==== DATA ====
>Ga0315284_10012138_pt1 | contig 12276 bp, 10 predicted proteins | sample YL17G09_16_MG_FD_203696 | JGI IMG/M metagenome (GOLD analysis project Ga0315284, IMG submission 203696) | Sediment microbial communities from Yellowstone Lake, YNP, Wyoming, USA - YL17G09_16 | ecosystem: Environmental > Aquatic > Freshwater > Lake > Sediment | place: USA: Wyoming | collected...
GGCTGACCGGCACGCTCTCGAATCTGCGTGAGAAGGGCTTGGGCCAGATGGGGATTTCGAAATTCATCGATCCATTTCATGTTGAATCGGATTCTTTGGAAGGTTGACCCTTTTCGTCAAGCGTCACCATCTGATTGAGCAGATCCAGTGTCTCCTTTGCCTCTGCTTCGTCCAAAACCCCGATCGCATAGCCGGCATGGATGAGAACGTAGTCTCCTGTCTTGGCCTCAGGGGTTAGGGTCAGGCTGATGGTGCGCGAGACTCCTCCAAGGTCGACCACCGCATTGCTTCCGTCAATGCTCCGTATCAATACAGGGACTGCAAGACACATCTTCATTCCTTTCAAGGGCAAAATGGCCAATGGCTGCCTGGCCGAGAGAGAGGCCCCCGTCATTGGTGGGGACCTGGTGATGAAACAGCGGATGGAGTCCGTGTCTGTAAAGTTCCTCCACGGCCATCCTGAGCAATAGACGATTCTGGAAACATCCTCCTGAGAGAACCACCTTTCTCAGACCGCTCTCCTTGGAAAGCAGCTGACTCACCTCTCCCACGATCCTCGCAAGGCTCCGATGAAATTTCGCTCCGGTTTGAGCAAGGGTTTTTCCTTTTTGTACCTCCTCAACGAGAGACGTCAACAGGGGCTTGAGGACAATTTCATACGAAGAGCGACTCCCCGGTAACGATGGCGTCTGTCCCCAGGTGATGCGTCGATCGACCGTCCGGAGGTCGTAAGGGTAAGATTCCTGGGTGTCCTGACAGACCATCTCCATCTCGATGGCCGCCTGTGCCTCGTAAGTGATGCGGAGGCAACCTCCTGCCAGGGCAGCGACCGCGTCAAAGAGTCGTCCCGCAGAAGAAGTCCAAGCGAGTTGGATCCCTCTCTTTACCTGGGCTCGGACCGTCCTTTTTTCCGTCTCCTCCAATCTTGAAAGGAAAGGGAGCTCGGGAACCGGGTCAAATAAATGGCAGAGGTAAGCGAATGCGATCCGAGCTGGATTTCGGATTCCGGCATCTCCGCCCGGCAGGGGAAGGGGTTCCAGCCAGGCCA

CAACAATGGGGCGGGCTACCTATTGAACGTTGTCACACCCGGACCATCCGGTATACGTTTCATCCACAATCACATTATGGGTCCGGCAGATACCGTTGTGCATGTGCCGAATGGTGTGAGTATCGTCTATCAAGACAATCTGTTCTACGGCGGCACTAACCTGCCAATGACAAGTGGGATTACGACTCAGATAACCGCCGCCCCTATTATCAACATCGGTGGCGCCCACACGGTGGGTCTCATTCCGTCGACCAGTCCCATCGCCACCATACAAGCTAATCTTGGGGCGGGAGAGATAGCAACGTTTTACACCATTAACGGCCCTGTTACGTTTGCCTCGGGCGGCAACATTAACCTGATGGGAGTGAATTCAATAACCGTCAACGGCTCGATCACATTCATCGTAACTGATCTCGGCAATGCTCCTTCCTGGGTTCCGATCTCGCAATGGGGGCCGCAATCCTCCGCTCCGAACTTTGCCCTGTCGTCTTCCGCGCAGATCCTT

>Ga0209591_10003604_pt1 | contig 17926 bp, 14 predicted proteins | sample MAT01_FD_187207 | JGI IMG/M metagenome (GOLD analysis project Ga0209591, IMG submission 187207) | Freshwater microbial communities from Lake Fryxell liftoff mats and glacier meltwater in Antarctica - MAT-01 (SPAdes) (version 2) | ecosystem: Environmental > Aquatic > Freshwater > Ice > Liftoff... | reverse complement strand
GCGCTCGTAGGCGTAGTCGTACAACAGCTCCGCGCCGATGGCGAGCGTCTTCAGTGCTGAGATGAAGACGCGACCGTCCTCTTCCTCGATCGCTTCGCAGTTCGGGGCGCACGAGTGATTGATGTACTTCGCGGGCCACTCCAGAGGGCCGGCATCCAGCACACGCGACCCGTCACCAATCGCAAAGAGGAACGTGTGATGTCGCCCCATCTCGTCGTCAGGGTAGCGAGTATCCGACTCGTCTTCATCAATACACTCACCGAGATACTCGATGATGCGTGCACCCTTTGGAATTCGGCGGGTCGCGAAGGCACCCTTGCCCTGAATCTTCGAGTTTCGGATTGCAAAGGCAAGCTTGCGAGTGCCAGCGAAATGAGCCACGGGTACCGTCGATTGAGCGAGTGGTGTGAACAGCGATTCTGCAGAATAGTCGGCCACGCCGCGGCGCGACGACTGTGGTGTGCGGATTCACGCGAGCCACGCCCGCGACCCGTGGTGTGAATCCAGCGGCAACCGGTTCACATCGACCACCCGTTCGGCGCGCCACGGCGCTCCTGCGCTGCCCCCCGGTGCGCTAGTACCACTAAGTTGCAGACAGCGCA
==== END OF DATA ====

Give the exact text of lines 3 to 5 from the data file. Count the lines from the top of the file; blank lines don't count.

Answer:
CAACAATGGGGCGGGCTACCTATTGAACGTTGTCACACCCGGACCATCCGGTATACGTTTCATCCACAATCACATTATGGGTCCGGCAGATACCGTTGTGCATGTGCCGAATGGTGTGAGTATCGTCTATCAAGACAATCTGTTCTACGGCGGCACTAACCTGCCAATGACAAGTGGGATTACGACTCAGATAACCGCCGCCCCTATTATCAACATCGGTGGCGCCCACACGGTGGGTCTCATTCCGTCGACCAGTCCCATCGCCACCATACAAGCTAATCTTGGGGCGGGAGAGATAGCAACGTTTTACACCATTAACGGCCCTGTTACGTTTGCCTCGGGCGGCAACATTAACCTGATGGGAGTGAATTCAATAACCGTCAACGGCTCGATCACATTCATCGTAACTGATCTCGGCAATGCTCCTTCCTGGGTTCCGATCTCGCAATGGGGGCCGCAATCCTCCGCTCCGAACTTTGCCCTGTCGTCTTCCGCGCAGATCCTT

>Ga0209591_10003604_pt1 | contig 17926 bp, 14 predicted proteins | sample MAT01_FD_187207 | JGI IMG/M metagenome (GOLD analysis project Ga0209591, IMG submission 187207) | Freshwater microbial communities from Lake Fryxell liftoff mats and glacier meltwater in Antarctica - MAT-01 (SPAdes) (version 2) | ecosystem: Environmental > Aquatic > Freshwater > Ice > Liftoff... | reverse complement strand
GCGCTCGTAGGCGTAGTCGTACAACAGCTCCGCGCCGATGGCGAGCGTCTTCAGTGCTGAGATGAAGACGCGACCGTCCTCTTCCTCGATCGCTTCGCAGTTCGGGGCGCACGAGTGATTGATGTACTTCGCGGGCCACTCCAGAGGGCCGGCATCCAGCACACGCGACCCGTCACCAATCGCAAAGAGGAACGTGTGATGTCGCCCCATCTCGTCGTCAGGGTAGCGAGTATCCGACTCGTCTTCATCAATACACTCACCGAGATACTCGATGATGCGTGCACCCTTTGGAATTCGGCGGGTCGCGAAGGCACCCTTGCCCTGAATCTTCGAGTTTCGGATTGCAAAGGCAAGCTTGCGAGTGCCAGCGAAATGAGCCACGGGTACCGTCGATTGAGCGAGTGGTGTGAACAGCGATTCTGCAGAATAGTCGGCCACGCCGCGGCGCGACGACTGTGGTGTGCGGATTCACGCGAGCCACGCCCGCGACCCGTGGTGTGAATCCAGCGGCAACCGGTTCACATCGACCACCCGTTCGGCGCGCCACGGCGCTCCTGCGCTGCCCCCCGGTGCGCTAGTACCACTAAGTTGCAGACAGCGCA